We have a fully-integrated ESG methodology in which we qualitatively account for all identifiable risks in our risk-adjusted returns expectations.
Our thematic approach encompasses a disciplined focus on growth of domestic consumption in emerging markets. Our ethnographic research approach gives a voice to people in emerging markets, and the solutions that they see to their own social and environmental problems.
Our Approach to Responsible Investing
We seek to generate impact through seven social and environmental sustainable themes, such as Women Effect, Next Billion and Longevity.
All risks are given a qualitative score that translates into a forward-looking beta, which feeds into a cost of equity calculation to determine risk-adjusted returns.
We engage with managements on their own assessment of risks they face and provide transparency as to our proxy voting stance.
We are a signatory to the UN's Principles for Responsible Investment. We actively support the goals towards the global financial system's sustainability, and benefits to the environment and society.
The Trinetra Foundation
As we conduct our on-the-ground immersions research, we regularly encounter entrepreneurs with amazing ideas that often have the potential to generate hugely positive impact. These are often unlisted and otherwise inappropriate for client funds.
We therefore established the Trinetra Foundation, which aims to provide both capital and expertise to entrepreneurs that we believe can create positive impact, but without necessarily providing sufficient risk-adjusted returns.
Generating Impact - Our Themes
Our intense and unparalleled investment-oriented ethnographic research has helped us to identify seven major themes, each of which has far reaching implications, across a number of countries, and across multiple sectors.
We constantly re-assess each theme for relevance and investment impact potential, at the same time as looking out for additional themes.
Income growth is faster for aspirational consumers at the bottom of the pyramid than for middle classes. Companies with value-for-money products can capture their growing demand.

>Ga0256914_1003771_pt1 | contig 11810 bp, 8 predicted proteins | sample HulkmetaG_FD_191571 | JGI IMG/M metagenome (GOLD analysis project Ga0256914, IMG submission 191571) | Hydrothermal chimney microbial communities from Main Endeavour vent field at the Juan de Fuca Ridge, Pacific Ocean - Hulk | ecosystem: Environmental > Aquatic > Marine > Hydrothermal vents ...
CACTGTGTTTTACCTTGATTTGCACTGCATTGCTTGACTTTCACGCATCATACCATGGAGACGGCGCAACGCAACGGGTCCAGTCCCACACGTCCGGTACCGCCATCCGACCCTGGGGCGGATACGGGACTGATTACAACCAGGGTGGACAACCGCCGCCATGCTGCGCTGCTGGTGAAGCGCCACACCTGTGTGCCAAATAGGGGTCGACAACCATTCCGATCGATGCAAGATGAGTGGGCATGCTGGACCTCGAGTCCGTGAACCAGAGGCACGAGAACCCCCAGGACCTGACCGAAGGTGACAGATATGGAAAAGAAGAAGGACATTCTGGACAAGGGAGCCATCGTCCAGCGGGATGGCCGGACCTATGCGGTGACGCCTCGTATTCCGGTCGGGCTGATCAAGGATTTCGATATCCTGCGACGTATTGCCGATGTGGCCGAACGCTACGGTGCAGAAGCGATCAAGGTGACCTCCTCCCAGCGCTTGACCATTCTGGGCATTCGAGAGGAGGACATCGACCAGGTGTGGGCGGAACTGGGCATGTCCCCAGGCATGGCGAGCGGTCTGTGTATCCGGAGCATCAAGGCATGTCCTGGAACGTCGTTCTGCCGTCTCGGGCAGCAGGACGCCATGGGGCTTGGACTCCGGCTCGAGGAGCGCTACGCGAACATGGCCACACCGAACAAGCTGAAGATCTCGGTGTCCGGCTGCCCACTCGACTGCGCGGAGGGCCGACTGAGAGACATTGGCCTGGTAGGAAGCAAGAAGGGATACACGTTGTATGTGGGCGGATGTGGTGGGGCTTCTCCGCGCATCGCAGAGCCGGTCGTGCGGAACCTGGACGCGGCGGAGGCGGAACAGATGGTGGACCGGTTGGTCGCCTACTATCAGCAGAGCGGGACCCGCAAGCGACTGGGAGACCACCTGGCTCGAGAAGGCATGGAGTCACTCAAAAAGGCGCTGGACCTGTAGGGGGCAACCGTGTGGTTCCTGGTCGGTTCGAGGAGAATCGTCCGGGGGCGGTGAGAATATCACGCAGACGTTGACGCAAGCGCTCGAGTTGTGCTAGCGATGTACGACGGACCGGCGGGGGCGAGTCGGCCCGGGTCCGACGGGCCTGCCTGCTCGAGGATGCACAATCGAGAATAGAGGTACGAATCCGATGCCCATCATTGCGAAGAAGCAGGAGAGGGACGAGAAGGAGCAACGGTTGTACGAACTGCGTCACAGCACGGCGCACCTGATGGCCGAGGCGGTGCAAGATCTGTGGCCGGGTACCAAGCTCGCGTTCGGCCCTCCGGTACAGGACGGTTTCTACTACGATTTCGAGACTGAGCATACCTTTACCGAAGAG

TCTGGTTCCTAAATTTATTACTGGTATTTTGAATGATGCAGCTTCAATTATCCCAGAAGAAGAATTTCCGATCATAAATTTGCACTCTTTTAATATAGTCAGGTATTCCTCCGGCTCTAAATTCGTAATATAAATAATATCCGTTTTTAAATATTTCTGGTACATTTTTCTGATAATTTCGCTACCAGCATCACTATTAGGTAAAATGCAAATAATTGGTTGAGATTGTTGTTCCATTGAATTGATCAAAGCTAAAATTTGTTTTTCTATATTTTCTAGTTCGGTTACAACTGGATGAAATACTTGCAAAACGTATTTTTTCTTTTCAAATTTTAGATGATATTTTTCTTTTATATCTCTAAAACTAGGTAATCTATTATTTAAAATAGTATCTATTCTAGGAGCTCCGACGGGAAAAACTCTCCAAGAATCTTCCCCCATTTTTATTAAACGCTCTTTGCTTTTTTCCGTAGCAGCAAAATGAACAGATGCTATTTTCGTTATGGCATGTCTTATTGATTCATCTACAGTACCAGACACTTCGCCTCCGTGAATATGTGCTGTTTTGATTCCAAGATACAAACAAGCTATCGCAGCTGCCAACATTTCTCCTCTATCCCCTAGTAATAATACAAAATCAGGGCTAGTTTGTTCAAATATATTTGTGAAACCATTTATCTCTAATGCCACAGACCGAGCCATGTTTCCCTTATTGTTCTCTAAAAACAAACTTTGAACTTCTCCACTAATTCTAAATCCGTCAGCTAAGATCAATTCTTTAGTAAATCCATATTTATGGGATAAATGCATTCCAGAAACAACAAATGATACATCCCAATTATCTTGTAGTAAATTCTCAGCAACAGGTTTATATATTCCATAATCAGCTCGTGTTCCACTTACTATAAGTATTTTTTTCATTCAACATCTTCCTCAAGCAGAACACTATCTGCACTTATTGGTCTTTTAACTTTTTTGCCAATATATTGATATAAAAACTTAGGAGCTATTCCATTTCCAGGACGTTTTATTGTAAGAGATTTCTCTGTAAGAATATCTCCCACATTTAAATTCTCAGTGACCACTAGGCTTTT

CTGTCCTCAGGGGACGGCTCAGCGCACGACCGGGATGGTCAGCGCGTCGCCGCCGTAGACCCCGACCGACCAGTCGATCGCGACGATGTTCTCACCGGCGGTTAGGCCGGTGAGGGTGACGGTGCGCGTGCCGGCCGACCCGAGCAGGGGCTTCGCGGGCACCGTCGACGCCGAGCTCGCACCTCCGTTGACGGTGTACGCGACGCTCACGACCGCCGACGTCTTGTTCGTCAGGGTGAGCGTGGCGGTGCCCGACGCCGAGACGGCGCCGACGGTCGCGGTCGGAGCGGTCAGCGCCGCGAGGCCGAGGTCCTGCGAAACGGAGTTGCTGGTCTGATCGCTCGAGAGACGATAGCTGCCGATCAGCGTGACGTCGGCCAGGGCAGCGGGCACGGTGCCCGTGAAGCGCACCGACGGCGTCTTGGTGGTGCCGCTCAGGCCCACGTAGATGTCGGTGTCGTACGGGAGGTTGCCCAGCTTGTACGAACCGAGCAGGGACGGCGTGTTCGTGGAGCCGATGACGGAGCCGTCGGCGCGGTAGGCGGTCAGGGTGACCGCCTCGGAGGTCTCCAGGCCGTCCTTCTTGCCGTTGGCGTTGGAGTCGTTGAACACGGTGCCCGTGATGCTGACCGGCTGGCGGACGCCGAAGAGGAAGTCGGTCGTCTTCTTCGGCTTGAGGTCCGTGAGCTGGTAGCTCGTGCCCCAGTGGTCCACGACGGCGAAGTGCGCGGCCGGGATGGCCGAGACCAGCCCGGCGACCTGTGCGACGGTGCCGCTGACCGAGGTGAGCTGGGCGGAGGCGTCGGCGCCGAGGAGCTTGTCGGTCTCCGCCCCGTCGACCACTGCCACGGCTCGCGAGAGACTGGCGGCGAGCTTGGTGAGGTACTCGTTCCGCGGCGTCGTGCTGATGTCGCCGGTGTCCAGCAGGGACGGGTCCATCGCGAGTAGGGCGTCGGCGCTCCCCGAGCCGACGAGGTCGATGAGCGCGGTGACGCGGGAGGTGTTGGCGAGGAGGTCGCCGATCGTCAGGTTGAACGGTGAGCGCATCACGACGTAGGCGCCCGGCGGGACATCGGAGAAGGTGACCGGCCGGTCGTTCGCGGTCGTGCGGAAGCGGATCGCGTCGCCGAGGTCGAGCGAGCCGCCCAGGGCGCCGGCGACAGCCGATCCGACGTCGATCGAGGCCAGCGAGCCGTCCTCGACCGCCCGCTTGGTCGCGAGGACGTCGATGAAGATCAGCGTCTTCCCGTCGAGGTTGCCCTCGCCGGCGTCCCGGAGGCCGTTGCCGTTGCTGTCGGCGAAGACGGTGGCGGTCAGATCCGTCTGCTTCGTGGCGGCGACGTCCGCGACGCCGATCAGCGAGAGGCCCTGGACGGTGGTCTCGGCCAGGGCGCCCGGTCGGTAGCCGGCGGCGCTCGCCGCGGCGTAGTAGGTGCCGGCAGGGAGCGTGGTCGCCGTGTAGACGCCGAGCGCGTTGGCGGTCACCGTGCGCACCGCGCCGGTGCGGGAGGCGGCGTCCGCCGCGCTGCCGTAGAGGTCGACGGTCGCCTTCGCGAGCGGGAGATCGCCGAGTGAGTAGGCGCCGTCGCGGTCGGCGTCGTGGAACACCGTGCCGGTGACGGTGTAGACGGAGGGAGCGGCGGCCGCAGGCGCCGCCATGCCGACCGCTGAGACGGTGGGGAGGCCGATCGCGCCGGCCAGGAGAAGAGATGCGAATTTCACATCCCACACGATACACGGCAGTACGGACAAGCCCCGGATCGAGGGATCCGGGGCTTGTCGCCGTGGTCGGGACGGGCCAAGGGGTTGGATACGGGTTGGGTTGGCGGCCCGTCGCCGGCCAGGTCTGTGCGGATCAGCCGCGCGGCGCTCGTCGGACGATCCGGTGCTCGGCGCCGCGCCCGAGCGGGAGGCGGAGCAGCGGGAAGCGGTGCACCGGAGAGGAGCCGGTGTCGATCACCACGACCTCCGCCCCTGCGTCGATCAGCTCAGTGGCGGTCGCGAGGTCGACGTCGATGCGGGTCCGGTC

Migrants are among the most driven consumers, willing to uproot themselves, striving for a better future for themselves and their families.
Understanding changing values can help to explain and predict changing societies and consumption patterns.
Electrification boosts productivity and propels women to the centre of the family, allowing them more control over their families’ futures and expenditure.
Knowledge and trend-sharing through smartphones and social media can make societies more inclusive, and are turning youth into a homogeneous group.
Rather than being a burden, increasing longevity enables more people to be more productive for longer, boosting economic activity and shifting consumption patterns.
HEALTH & WELLNESS
Healthcare expenditure, driven in part women’s changing roles, is seen as enabling achievement, and a symbol of progress.
ESG Risk Integration
ESG Risk Integration
Investors should be fully compensated for all risks, and not just operational risks. Full integration of ESG risks should therefore be fundamental to any methodology which aims to measure risk-adjusted returns.
For example, take a company that is heavily exposed to foreign exchange risk in its sourcing of raw material. The company can accurately calculate its exposure and is able to hedge all or part of it. While foreign exchange risk is a material risk, it should be relatively efficiently priced in by the market.
In contrast, ESG risks are inherently more difficult for many stakeholders to identify, assess, and quantify, and then act upon. For investors, this can result in an incomplete, and therefore incorrect integration of risk into a risk assessment and valuation for a company.
Consequently, it pays for investors to spend time trying to assess the probability and materiality of risks, and the extent to which they are priced in. Because of this we have structured our process such that we spend as much time analysing risk as we do thinking about upside opportunity.